Local group's waiting list for free dental care to shrink
Volunteer enlists dozens of dentists to treat local uninsured adults
Sunday, March 18, 2012
The calls for help to the Free Clinic of Southwest Washington have become familiar to Stephen Hendricks.
An uninsured Clark County resident calls the clinic looking for urgent dental care. He has a diseased tooth causing discomfort. The tooth likely needs to be pulled.
The clinic’s response was also familiar.
The clinic has a waiting list of 700 people. It’ll be months before the sufferer can land a spot in the exam room with a dentist.
“I was pretty frustrated with answering phone calls every day from patients in severe pain and telling them their last option before going to the (emergency room) was waiting for five months,” Hendricks said. “We couldn’t provide urgent dental care for people waiting that long.”
So Hendricks, an AmeriCorps volunteer from Indiana, started brainstorming and came up with an idea that would help people in need and shorten the clinic’s wait list.
During the first week of April, which is National Public Health Week, dozens of local dentists have agreed to open the doors to their private practices and treat uninsured adult patients.
Free Clinic Executive Director Barbe West gave Hendricks the green light to pursue the idea in February. The 23-year-old prepared and gave a presentation at a Clark County Dental Society meeting last month. By the end of the meeting, 20 dentists had agreed to participate.
To date, Hendricks has recruited 38 local dentists, each of whom are willing to treat five to 10 patients from the clinic’s waiting list, free of charge. The Free Clinic staff is now screening patients on the list -- dentists are providing only extractions and fillings -- and making arrangements to help get the patients to the offices for their appointments.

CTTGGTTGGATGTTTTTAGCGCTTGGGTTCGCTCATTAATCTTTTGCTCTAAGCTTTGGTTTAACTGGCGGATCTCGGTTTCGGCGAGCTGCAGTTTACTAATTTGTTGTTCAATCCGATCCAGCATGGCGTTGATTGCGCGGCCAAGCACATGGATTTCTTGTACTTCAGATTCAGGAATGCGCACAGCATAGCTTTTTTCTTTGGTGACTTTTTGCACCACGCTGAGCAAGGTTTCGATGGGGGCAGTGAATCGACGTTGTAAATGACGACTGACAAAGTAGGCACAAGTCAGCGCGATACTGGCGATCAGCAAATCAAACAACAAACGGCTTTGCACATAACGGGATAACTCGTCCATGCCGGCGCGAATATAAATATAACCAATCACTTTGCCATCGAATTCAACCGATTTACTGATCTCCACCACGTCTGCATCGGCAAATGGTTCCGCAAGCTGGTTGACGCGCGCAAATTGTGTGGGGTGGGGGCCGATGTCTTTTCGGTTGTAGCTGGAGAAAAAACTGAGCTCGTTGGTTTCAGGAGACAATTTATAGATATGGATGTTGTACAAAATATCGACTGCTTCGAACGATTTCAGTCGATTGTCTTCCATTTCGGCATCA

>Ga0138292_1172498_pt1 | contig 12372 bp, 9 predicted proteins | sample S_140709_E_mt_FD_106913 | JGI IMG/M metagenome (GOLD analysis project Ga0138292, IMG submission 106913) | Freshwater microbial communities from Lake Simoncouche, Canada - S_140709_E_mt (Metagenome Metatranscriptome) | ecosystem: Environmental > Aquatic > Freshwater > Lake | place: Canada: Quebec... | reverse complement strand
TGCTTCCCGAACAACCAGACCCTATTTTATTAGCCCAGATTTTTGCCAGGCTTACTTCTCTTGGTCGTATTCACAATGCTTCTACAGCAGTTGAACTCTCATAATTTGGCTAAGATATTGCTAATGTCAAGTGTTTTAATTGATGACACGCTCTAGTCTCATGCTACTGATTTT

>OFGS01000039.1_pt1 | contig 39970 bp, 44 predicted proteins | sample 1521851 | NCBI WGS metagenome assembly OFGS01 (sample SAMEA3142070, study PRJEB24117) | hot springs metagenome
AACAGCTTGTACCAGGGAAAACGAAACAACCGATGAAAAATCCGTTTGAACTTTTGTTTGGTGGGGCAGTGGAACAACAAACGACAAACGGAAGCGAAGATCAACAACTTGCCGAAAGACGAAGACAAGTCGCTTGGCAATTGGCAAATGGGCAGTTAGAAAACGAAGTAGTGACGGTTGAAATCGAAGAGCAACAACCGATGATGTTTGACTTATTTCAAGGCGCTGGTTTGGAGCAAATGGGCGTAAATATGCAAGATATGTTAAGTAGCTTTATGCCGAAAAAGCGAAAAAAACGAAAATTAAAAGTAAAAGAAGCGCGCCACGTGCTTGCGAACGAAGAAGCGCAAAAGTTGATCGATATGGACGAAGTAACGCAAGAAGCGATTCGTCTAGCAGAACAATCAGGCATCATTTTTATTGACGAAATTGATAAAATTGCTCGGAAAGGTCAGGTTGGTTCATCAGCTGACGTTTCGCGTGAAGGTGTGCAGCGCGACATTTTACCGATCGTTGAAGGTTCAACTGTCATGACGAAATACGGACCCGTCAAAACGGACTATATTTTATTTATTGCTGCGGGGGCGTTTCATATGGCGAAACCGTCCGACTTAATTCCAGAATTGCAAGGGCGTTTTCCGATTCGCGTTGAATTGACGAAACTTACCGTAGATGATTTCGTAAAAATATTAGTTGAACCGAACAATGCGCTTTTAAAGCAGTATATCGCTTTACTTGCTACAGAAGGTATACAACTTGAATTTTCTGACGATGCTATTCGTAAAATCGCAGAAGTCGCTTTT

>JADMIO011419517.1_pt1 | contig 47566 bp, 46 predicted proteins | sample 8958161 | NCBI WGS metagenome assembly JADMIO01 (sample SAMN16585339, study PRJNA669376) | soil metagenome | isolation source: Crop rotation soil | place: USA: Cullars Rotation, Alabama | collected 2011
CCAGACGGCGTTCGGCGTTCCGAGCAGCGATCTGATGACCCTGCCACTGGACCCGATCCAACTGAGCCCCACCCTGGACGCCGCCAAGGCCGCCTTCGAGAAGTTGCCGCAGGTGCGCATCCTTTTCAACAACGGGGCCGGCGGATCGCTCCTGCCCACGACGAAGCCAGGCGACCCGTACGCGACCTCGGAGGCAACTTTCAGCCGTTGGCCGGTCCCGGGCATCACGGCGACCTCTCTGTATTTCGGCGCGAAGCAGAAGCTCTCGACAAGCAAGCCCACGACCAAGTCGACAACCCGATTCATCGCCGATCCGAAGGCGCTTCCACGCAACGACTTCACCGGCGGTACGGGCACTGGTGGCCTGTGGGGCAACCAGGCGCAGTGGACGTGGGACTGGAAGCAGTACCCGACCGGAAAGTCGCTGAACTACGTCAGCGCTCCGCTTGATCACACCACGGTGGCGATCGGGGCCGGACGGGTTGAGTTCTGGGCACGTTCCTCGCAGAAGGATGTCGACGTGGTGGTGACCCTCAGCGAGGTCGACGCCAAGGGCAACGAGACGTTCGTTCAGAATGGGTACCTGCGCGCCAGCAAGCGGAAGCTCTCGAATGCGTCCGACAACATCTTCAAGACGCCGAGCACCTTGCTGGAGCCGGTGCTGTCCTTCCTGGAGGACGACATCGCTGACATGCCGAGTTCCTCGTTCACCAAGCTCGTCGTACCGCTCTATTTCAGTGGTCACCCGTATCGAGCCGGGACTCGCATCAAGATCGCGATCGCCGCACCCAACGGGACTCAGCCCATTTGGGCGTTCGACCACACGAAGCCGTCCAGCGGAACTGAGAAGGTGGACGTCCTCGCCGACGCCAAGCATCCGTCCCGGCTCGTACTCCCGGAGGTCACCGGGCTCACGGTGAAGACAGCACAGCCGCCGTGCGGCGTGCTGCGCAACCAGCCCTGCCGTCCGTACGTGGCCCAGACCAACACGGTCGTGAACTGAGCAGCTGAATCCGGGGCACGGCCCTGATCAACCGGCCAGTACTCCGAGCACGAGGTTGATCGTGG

Hendricks hopes to recruit at least 12 more dentists, for a total of 50, before the event next month.
“It’s gaining some support and excitement,” he said.
The Free Clinic currently provides half-day dental clinics in an equipped van at the clinic, so space limits the number of people who can be treated, West said. The volunteer dentist at the clinic can typically see about six patients during each clinic. In January, the Free Clinic provided dental care to 120 adults, she said.
The 38 dentists participating in the upcoming event could shorten the clinic’s 700-person wait list by half in just one week.
“This is a story about the community coming together to meet the need of the safety net population,” West said. “We can’t actually meet the need because of our physical capacity here, but we can coordinate the care.”
The community’s support of the Free Clinic has impressed Hendricks, who will complete his 10-month assignment in July and then head to dental school at Indiana University.
“That’s definitely had an impact on me, as someone who’s going to dental school,” he said. “I’m certainly planning on going into public health now with my doctoral degree.”
The clinic can be reached at 360-313-1390.